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Wednesday, Dec. 12, 2012

From Killers to Car Dealers

‘The Wisdom of Psychopaths’ explores their strange determination

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The steely-eyed gaze. The sudden glint of a hidden blade. The hulking contours of an ominous figure. Immediately you think: psychopath, serial killer. And rightfully so.

But think again, for there exists a spectrum of psychopaths out there beyond that classic incarnation and they operate within the bright rays of day right under our noses. Obvious examples populate today’s news: CEOs, politicians, dictators and closer to home, maybe that used car salesman who somehow just sold you a wreck that you’re nervously driving back to your wife.

Some of those “functioning” psychopaths assuredly share those innate killer instincts—those Machiavellian machinations we classically ascribe to the stereotypical profile of the criminally insane—yet they are socially and very successfully operational. It’s those similarities shared, from the outlaw to the functional, that are explored in Kevin Dutton’s book, The Wisdom of Psychopaths: What Saints, Spies, and Serial Killers Can Teach Us About Success (Farrar, Straus and Giroux).

Dutton, a psychologist and research fellow at the University of Cambridge and contributor to Scientific American and Psychology Today, takes us on a compelling journey through the various lands of psychopathy, from maximum security institutions (such as the infamous Broadmoor Hospital in England, which houses sinister denizens such as the “Stockwell Strangler” and the “Yorkshire Ripper”), to the mysterious mountain tops of Japan and quite fittingly, the Museum of Serial Killers in Florence, Italy or a visit to a creepy recreation of John Wayne Gacy’s bedroom.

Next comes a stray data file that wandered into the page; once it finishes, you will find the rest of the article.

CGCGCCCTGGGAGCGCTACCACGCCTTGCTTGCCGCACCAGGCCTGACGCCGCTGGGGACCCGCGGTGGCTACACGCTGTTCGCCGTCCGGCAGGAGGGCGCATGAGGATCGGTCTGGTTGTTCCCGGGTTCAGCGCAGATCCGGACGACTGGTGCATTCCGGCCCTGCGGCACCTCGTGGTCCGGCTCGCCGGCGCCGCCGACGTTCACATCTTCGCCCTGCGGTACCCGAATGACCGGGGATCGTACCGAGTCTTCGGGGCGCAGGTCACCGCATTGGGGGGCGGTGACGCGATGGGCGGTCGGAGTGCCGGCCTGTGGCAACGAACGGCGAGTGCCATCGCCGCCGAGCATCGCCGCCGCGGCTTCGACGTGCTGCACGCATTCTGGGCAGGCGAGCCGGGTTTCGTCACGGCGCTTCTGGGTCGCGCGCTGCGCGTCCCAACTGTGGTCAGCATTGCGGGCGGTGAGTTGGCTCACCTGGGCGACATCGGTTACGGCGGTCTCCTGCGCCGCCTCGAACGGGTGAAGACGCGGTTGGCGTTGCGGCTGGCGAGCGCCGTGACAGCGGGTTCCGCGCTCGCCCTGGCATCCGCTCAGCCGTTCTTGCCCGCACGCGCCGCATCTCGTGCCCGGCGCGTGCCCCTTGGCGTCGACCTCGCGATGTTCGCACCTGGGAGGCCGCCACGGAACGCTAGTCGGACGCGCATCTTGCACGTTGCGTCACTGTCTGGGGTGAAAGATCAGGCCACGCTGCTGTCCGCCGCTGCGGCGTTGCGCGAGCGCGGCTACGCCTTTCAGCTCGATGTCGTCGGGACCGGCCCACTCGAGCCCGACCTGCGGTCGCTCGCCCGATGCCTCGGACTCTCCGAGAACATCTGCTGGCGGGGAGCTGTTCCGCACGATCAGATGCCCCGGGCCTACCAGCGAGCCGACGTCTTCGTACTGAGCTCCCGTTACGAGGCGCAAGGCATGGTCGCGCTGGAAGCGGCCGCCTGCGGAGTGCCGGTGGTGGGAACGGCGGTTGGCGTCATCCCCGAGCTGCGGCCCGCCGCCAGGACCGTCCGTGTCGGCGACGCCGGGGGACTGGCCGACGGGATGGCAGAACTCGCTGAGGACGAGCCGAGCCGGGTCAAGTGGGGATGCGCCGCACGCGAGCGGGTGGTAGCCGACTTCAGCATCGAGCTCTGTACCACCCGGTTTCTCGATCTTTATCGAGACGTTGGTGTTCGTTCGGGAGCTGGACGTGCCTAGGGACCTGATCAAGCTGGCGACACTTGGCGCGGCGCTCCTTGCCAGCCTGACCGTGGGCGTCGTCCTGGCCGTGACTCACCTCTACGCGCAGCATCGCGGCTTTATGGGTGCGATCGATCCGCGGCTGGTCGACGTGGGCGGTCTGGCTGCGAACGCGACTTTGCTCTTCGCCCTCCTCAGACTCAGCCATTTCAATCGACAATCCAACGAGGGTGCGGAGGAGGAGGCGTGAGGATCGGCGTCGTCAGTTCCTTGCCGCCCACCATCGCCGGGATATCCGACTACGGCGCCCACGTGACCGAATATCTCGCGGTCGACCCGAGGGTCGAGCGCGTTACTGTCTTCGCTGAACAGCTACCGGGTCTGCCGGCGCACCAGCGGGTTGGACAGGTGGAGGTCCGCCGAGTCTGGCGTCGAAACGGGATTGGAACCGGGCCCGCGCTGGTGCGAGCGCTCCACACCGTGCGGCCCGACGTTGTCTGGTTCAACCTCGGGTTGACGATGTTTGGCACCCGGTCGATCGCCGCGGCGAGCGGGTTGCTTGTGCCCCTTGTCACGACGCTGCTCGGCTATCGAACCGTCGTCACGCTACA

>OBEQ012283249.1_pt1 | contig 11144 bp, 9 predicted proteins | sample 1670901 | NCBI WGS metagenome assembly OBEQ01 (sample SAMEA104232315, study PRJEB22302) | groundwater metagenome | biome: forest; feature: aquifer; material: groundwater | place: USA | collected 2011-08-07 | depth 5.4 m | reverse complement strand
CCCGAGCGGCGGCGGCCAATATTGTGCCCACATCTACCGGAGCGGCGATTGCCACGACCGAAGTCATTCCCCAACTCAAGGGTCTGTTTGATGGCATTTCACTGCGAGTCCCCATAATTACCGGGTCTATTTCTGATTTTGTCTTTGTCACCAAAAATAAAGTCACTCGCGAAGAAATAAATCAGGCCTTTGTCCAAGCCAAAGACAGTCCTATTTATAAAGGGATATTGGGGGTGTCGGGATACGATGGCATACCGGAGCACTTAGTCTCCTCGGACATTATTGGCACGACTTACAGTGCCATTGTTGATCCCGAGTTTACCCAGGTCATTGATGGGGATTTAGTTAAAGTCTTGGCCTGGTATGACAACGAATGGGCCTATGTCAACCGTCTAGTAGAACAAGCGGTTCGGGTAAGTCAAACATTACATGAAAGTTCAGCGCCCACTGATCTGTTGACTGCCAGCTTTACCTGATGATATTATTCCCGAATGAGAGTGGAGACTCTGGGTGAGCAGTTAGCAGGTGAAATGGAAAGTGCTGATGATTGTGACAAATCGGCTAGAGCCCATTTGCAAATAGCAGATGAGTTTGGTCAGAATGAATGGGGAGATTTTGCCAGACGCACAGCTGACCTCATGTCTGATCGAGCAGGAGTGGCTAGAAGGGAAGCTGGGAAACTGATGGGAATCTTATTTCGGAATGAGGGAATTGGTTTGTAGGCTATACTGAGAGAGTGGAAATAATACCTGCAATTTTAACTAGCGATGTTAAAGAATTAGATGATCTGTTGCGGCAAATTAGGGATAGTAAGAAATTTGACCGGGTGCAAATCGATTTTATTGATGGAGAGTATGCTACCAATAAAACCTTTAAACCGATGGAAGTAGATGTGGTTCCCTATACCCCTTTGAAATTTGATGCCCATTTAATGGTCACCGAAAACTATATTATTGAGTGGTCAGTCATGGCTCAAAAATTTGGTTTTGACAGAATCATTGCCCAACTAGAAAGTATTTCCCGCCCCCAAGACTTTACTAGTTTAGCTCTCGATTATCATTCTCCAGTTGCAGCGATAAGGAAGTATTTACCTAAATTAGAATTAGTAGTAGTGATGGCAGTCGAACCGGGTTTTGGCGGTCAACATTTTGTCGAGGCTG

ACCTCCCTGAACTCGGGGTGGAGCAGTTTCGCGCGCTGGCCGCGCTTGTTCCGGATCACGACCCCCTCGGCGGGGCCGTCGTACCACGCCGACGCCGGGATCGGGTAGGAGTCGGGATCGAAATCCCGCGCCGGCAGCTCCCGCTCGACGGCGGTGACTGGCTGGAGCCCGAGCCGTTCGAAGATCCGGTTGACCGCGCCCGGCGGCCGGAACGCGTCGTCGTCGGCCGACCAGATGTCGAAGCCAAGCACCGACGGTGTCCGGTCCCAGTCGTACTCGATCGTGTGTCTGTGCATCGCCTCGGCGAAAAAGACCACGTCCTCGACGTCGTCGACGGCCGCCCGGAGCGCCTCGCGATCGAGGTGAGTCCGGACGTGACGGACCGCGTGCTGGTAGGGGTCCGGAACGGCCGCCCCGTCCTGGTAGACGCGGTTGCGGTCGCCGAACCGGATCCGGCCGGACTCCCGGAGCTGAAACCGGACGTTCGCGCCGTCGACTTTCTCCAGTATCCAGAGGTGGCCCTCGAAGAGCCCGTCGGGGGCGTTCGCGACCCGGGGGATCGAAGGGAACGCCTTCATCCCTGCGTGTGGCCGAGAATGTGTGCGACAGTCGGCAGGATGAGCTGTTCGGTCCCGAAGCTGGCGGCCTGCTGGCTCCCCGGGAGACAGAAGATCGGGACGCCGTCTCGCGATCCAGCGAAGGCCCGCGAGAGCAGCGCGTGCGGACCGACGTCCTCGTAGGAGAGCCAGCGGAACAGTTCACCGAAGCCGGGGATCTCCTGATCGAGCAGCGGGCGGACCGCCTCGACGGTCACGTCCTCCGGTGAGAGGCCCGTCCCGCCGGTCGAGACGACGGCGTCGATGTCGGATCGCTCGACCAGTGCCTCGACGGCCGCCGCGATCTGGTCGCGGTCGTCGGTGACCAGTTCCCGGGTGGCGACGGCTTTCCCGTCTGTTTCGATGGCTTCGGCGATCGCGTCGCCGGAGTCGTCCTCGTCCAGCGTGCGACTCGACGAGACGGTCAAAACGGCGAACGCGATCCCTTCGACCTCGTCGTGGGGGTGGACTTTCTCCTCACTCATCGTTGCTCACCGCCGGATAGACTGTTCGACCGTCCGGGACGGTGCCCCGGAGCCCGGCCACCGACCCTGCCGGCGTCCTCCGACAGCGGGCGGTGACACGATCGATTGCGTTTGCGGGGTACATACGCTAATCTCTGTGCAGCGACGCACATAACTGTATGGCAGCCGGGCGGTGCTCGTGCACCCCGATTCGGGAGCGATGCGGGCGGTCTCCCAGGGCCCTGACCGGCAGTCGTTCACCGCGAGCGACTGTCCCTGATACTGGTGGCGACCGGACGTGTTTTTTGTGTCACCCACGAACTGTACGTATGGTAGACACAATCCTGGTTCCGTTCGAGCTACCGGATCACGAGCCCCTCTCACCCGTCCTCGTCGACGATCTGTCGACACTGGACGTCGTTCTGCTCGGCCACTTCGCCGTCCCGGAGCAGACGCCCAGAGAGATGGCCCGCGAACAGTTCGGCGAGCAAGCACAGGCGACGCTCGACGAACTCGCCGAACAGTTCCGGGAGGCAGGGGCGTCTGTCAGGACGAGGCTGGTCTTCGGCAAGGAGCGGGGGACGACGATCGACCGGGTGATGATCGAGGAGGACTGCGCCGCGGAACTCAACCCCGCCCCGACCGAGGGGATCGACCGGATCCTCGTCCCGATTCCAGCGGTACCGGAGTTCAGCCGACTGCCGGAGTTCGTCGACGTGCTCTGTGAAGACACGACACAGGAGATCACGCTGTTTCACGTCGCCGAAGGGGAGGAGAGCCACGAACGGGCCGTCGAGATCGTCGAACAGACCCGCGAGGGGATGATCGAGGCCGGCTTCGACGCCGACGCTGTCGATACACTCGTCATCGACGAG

Amid the scientific jargon, this highly readable inquiry across the captivating firmament of psychopathy explores a variety of academic surveys, professional studies and clinical tests that provide for fascinating findings. Conferring with professionals in the field, he picks the minds of neuroscientists and hardened killers, FBI and military Special Forces operatives and even subjects himself to an intense Clockwork Orange type of treatment with interesting effects.

Dutton examines the unmistakable characteristics of the psychopath: the seductive sheen of charisma, the ability to read people like a dime-store novel and the cunning facility to live in the moment, indifferent to the prism of life’s worrisome possibilities. He explores the fascinating links between disparate existence, revealing that madmen such as Gary Gilmore and Ted Bundy possess much the same traits as star athletes and meditating monks: impenetrable concentration, control of anxiety and unfettered singular determination.

And it’s some of those very traits—the intense focus, the emotional stoicism, the steadiness under pressure—that can have a very positive payoff. I’m sure you wouldn’t want a brain surgeon with the jitters operating underneath your skull and it‘s that same kind of inimitable cool that allows an airline pilot to make a heroic landing in an emergency situation.

The Wisdom of Psychopaths
offers beneficial insight, intoning that a little bit of psychopathy just might be good for many of us, as it may help us assert ourselves in adverse situations, protect us from the ravages society can inflict and diminish our likelihood of falling prey to victimhood. After all, the best defense is a good offense.

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